Mid-State helps students prepare for job interviews
April 16, 2012
From Wisconsinrapidstribune.com: “Job seekers can receive help to present themselves professionally” — Carol Flaig is looking forward to graduating with a clinical research coordinator degree from Mid-State Technical College’s Wisconsin Rapids campus.
Flaig, 52, Rudolph, worked as a legal secretary several years ago.
“Then I stayed home with the kids and milked cows,” Flaig said. She also worked in a warehouse but was laid off about five years ago.
Job hunting involves numerous tasks — writing a resume, filling out applications and securing interviews. Faced with graduation and new opportunities, Flaig also realized the clothes in her closet didn’t meet her job searching requirements. Appropriate clothing for a job and interview is something job seekers shouldn’t overlook, experts say.
“The styles change, so now all of a sudden, I have to have this and this,” Flaig said. “Right now, I am in clinicals, and I’m in business casual.”
That meant Flaig’s jeans, boots and sweatshirts won’t work.
Dressing for success might be challenging if someone has been unemployed or doesn’t have much expendable income.
“It’s a hardship for many of our students,” said Stephany Hartman, student life and career services coordinator at the college.
For the third year, the college held a “Spring into Success” clothing fair this week. Students could get professional attire at no charge at the Thursday event, in addition to critiques on their resumes, work on their hairstyles and mock interview opportunities.
Some of the soon-to-graduate students are dislocated workers, students currently without jobs or those, like Flaig, who have been out of the mainstream workforce for several years. Sometimes, people simply don’t know what’s appropriate to wear for interviews.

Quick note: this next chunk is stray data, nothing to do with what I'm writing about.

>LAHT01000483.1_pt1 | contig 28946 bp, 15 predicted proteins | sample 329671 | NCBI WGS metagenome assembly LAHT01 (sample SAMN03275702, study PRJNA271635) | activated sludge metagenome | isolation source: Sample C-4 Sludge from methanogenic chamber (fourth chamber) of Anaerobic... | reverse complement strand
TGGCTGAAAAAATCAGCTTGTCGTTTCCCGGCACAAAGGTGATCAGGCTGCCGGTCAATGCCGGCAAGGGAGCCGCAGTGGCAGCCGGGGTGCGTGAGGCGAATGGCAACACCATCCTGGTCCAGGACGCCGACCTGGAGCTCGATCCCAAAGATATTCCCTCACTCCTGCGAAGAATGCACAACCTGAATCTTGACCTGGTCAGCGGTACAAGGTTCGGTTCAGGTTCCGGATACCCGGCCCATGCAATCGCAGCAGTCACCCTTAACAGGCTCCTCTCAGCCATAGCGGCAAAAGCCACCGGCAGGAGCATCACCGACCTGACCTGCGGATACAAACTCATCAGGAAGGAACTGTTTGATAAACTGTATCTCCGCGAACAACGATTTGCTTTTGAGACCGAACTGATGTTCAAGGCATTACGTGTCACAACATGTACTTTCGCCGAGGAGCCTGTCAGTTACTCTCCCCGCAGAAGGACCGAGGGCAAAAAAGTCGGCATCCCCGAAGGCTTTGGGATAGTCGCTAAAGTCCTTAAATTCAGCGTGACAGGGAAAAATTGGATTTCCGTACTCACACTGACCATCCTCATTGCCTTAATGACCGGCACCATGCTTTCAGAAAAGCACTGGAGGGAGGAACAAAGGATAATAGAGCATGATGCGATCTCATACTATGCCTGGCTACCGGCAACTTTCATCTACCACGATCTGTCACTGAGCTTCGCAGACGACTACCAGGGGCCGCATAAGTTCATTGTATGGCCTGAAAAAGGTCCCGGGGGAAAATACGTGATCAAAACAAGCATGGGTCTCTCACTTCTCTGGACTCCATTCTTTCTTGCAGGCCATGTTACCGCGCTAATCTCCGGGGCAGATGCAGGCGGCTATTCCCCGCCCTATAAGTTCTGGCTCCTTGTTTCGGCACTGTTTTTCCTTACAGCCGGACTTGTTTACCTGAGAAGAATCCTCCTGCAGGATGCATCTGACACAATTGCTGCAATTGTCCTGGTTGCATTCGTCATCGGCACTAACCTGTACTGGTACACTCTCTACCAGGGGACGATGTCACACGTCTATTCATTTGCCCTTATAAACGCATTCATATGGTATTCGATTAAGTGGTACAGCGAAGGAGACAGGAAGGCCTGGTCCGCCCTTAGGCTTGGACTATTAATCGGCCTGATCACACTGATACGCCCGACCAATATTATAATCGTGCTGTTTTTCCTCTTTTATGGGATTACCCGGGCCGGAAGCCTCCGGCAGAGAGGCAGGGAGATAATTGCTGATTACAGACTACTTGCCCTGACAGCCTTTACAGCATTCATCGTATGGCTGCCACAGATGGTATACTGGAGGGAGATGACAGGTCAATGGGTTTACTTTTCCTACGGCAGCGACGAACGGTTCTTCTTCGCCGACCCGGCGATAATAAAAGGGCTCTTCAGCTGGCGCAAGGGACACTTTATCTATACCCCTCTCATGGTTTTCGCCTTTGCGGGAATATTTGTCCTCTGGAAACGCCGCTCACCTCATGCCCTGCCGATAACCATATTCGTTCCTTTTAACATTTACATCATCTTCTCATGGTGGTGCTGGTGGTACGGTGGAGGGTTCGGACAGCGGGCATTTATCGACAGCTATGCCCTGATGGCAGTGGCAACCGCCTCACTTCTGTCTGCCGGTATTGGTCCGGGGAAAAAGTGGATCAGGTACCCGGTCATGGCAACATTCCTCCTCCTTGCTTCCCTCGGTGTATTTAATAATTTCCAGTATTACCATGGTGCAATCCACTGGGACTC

Some people think if the job doesn’t require business attire, neither does the job interview.
“I hear that a lot from the auto students,” Hartman said. “My advice to the students — and this comes from a lot of the employers I talk to — dress one step above how they would dress on the job.”
Some things people overlook are appropriate shoes, ironed and clean clothes and overall appearance. Piercings and tattoo visibility should be kept to a minimum on interview day, Hartman said.
“I wouldn’t say that a person would have to go out and spend a whole bunch of money on a whole lot of clothes right away,” said Thomas Younger, state of Wisconsin workplace development manager.
The MSTC event was just one day, but professional clothing also is available at Career Closet, 1905 Washington St., in Wisconsin Rapids, a United Way of Inner Wisconsin partner program that can be reached at 715-424-7544.
“I would say that based on what we heard at (our visits), the demand is definitely the same as it has been, (primarily) people going out on interviews,” said Tari Jahns, chief executive officer for the Wisconsin Rapids United Way chapter.
“Once you get the job, you can go back and get a few more outfits, so you have a week or two weeks’ worth of clothing to get you started,” Jahns said. “It’s really giving people a resource they greatly need and don’t have the ability to invest in; it helps them to succeed.”
The Shepherds Loft, a ministry of Baker Street Community Church, 640 Baker St., Wisconsin Rapids, offers gently used clothing and shoes at no cost.
Younger suggested job seekers find out what is considered the style for a specific workplace and dress in a similar way when picking up applications.
“You want to look as if they offered you the job right now, you could sit down and start working and it wouldn’t be out of the ordinary at all,” Younger said. “When you go for an interview, you want to really think about dressing up a bit.”
Cleanliness also is extremely important, Hartman and Younger said.
“Looking right won’t help you as much as looking wrong is going to hurt you,” Younger said.